George Orwell’s dystopian (a fictional place where people lead dehumanized and fearful lives) vision of the year 1984, as depicted in what many consider to be his greatest novel, has entered the collective consciousness of the English-speaking world more completely than perhaps any other political text, whether fiction or nonfiction. No matter how far our contemporary world may seem from 1984’s Oceania, any suggestion of government surveillance of its citizens—from the threatened “clipper chip,” which would have allowed government officials to monitor all computer activity, to New York Mayor Rudy Giuliani’s decision to place security cameras in Central Park—produces cries of “Big Brother is watching.” Big Brother, the all-seeing manifestation in 1984 of the Party’s drive for power for its own sake, has come to stand as a warning of the insidious nature of government-centralized power, and the way that personal freedoms, once encroached upon, are easily destroyed altogether.
Critics generally agree that the hero of the novel, Winston Smith, may be recognized by his name as related to both the great British statesman and World War II leader Winston Churchill and a non-descript Everyman. However, the point is not that Winston is a great man, or even that he is one man among many; rather, O’Brien, while torturing Winston, says that if Winston is “a man,” as he claims to think of himself, then he is the last man. In fact this echo of the novel’s original title, The Last Man in Europe, reveals Winston as symbolic of what critic Ian Watt has described as Orwell’s conception of a dying humanism. Whether Winston Smith is truly a humanist, in the classical sense of the term, is of no matter; in comparison to the totalitarian regime which destroys him, Winston is, in fact, the last embodiment of the human. In converting Winston to the love of Big Brother, the last man in Europe is destroyed.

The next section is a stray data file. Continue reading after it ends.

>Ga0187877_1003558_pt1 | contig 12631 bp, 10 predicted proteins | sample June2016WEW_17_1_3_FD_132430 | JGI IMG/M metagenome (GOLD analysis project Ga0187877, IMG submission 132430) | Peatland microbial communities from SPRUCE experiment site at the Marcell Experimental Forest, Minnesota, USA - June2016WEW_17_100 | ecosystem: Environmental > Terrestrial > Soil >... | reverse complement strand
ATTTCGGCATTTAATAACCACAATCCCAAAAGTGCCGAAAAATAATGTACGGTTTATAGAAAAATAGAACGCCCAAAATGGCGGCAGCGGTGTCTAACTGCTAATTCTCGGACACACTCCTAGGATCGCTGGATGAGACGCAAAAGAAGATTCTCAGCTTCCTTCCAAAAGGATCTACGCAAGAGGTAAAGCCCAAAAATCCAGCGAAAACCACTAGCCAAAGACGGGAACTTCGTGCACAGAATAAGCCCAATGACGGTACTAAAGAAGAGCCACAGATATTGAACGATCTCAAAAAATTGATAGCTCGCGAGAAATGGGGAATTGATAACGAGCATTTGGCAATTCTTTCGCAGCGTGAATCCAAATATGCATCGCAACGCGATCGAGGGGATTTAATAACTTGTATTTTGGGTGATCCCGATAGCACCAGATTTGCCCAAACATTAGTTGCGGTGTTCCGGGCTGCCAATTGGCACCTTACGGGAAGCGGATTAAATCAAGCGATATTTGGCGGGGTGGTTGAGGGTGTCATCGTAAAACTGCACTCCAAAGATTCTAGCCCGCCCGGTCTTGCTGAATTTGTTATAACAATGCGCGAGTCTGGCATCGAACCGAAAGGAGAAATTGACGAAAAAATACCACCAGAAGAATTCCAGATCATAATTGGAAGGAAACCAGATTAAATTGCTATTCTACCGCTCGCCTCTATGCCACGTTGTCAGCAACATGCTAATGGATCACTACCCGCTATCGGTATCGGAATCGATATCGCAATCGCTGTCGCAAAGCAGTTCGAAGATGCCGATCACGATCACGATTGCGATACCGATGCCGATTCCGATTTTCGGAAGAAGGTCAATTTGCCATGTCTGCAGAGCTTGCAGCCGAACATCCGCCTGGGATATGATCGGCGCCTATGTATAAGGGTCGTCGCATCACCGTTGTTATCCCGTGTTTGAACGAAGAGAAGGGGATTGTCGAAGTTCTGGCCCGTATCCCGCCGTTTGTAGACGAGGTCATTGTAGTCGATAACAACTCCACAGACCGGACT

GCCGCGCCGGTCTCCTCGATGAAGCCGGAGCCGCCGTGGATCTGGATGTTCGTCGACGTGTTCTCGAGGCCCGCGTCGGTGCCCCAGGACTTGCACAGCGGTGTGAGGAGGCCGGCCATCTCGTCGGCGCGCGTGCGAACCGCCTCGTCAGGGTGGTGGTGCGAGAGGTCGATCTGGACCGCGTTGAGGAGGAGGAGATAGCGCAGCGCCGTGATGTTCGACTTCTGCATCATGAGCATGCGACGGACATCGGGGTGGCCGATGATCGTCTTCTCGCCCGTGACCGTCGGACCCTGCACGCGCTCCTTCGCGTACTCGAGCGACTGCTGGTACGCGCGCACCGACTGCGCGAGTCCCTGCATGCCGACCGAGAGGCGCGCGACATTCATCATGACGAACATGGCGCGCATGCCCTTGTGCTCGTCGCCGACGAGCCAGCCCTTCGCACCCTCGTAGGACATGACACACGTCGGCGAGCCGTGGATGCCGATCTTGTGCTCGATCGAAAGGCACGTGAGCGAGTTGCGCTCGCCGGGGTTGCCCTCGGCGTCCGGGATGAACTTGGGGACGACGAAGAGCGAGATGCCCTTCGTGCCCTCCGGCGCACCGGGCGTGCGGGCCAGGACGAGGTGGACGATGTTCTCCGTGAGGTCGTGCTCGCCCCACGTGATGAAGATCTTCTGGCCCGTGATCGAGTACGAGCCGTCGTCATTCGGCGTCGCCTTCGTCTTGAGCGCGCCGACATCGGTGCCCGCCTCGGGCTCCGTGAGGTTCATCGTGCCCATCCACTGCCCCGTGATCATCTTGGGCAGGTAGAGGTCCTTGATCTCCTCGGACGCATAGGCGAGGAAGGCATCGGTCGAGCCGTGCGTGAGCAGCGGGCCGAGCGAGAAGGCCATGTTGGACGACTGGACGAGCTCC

Winston maintains, throughout the novel, two avenues of hope for a life outside the confines of the Party and the watchful eyes of Big Brother, a life which may undermine or even overthrow the Party’s hold on Oceania. One of these possibilities is conscious, spoken: the proles. Just as Marx foresaw, in the nineteenth century, that the Revolution would come from a spontaneous uprising of the proletariat as they shook off the chains of their oppressors, so Winston writes in his diary that if there is hope, it lies in this 85 percent of Oceania’s population that exists outside the confines of the Party. And yet, the impossibility of a proletarian uprising presents itself to him at every turn. Echoing Marx, Winston writes: “Until they become conscious they will never rebel, and until after they have rebelled they cannot become conscious.” And, unfortunately, he is right; as O’Brien admonishes Winston in the Ministry of Love, “The proletarians will never revolt, not in a thousand years or a million. They cannot.” Thus this small bit of hope is crushed.